October 6, 2013
When women initiate arguments at home, 80 percent of them are over division of labor.
And speaking of initiating, two-thirds of all divorces after age 40 are initiated by women.
These statistics, plucked from research by social historian Stephanie Coontz, appear side by side in the newly rereleased book "Getting to 50/50: How Working Parents Can Have It All" (Viva Editions).
"Those aren't unrelated, are they?" I asked "50/50" co-author Joanna Strober.
"No," she said. "They're not unrelated. Women are angry."
As if housework isn't killing enough of our joy. Now it's killing our marriages?
Not if Strober and co-author Sharon Meers can help it.
"Couples win from standing in each other's shoes, committing themselves equally to raising their children and breadwinning for a family," they write. "Mothers work without guilt; fathers bond with their kids; children blossom with the attention of two equally involved parents."
No less than Facebook Chief Operating Officer Sheryl "Lean In" Sandberg offers an unqualified thumbs up in the book's foreword.
"I devoured this book when it first came out, stopping constantly to read passages out loud to my husband," she writes. "This book changed our lives."
The premise may have seemed radical a few decades ago. But when women make up 47 percent of the American workforce and mothers serve as breadwinners in 40 percent of American families (according to the Pew Research Center), are we really that far from a 50/50 model?
Sandberg cites a 2009 survey from the Journal of Family and Economic Issues that found only 9 percent of people in dual-earner marriages share housework, child care and breadwinning evenly.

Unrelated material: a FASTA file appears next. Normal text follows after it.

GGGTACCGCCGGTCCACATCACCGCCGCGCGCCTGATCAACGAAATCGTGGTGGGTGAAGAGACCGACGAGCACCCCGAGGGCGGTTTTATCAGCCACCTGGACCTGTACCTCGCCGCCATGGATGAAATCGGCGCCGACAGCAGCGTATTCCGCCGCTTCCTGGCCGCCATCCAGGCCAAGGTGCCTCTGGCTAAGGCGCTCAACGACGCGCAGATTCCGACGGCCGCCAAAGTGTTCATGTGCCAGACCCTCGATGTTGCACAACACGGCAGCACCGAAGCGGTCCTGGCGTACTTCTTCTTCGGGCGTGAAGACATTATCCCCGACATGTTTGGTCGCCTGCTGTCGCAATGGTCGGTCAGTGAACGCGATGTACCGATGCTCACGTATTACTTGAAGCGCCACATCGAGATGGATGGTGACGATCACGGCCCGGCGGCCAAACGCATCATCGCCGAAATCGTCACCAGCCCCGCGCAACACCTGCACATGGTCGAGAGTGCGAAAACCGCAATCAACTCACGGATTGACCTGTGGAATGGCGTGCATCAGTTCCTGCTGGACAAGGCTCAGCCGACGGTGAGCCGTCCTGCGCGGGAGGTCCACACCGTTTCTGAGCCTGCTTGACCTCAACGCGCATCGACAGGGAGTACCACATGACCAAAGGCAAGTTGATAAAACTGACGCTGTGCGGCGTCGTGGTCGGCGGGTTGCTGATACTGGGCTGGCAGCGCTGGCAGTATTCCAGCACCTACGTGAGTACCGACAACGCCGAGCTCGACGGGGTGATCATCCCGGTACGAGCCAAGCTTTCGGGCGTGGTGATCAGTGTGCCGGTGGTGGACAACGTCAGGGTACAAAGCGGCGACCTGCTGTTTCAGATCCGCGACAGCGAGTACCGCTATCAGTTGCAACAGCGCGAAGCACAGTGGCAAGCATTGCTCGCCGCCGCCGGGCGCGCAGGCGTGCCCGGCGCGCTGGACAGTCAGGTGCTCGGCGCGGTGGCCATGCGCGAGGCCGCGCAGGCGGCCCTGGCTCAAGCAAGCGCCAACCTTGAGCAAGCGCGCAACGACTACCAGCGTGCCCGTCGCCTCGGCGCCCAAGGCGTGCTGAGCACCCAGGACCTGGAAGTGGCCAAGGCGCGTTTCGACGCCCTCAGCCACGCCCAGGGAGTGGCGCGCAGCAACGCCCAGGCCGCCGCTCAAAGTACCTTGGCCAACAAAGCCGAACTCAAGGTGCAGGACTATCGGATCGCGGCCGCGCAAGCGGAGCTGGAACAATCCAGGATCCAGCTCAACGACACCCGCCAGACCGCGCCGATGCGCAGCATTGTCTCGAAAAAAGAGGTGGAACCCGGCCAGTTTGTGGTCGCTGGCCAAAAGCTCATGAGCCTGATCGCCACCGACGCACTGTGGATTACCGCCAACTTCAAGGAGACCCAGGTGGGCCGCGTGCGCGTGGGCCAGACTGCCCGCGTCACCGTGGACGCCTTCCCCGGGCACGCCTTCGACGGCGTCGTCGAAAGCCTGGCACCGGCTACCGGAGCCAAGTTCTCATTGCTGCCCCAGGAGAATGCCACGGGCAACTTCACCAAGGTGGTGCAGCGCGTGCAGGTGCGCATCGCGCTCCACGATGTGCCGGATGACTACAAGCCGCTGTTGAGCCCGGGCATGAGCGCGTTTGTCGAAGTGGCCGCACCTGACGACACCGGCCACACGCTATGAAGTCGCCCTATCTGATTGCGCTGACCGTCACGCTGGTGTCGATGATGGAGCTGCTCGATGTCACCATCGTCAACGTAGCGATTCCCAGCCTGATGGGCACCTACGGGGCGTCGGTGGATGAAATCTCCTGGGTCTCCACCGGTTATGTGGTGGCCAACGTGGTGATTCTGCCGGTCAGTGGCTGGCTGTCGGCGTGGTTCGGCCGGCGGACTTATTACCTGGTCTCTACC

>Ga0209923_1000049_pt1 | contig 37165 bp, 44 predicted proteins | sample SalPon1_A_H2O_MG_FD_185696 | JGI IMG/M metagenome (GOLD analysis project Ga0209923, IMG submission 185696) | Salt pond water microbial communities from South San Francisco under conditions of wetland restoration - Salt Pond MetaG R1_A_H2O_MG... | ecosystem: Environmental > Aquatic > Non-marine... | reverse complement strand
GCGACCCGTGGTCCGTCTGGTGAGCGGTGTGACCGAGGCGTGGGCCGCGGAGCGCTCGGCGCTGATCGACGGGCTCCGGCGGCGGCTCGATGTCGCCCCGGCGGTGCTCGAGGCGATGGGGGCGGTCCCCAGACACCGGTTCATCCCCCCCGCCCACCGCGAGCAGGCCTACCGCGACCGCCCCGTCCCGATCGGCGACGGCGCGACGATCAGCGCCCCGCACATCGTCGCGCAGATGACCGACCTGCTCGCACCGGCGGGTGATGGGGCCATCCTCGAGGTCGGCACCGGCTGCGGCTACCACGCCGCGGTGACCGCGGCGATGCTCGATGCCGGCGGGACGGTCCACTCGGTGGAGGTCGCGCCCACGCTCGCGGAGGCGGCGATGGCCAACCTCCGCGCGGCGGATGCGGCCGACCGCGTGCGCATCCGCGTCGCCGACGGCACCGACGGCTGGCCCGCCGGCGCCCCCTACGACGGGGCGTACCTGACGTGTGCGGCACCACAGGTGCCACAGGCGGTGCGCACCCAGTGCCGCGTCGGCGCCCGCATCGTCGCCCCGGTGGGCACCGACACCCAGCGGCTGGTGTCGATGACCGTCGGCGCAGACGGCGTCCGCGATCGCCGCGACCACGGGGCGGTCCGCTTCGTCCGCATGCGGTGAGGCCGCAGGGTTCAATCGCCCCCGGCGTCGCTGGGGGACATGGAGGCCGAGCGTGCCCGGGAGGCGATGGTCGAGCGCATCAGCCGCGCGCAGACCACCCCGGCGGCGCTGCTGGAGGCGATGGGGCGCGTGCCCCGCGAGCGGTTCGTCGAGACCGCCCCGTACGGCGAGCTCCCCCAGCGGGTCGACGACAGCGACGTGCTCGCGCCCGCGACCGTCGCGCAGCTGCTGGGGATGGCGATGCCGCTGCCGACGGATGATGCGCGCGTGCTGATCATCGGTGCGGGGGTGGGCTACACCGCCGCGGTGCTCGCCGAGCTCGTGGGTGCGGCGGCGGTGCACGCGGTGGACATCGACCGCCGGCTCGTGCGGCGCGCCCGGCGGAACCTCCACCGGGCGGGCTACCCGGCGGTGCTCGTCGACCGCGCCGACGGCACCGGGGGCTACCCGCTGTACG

That's pretty far.
"Men and women need each other in all spheres of life," Strober and Meers write. "In one generation, we've seen the vast improvements that come from men and women sharing the stage in the workplace. Companies large and small … perform better when more women are included in their ranks. At the same time, our children, our marriages, our family life all gain a lot when men are truly engaged at home."
Genuine, lasting progress is going to require change from both genders.
"Taking on more than your share as a parent will skew the division of labor, interfere with your husband's experience as a parent and shrink the common ground you have as a couple," Meers and Strober write. "Resist the urge to take over and do it all."
"A lot of women say, 'Well, my husband helps,'" says a woman named Sara who's interviewed in the book. "What do they mean 'helps'? It means that the women still feel accountable. You really have to let go of ownership."
No one, Strober says, wants to come home to a CEO. Be partners.
"Men want a different deal too," according to Strober. "This generation of guys doesn't want to be the sole breadwinner. They want to be in a relationship that allows them more flexibility at work and the ability to see their kids."
The authors have spoken at companies and business schools for more than a decade. They know the culture and the challenges. But they're convinced 50/50 can — and should — be done. They cite research by psychologist Janice Steil showing men and women attach equal importance to their careers and are equally likely to believe family comes first.
"The challenge is what wives and husbands believe about each other," they write. "Wives, on average, overestimate how much a husband values his career, while husbands underestimate how much his wife values hers."
Of all the fascinating points in this book, that one grabbed me the tightest. Are we just not talking enough to each other?
"It's easy to be guided by these unmonitored beliefs," Steil told the authors. "So maybe the best thing a couple can do is open a dialogue."
Let's start initiating that.
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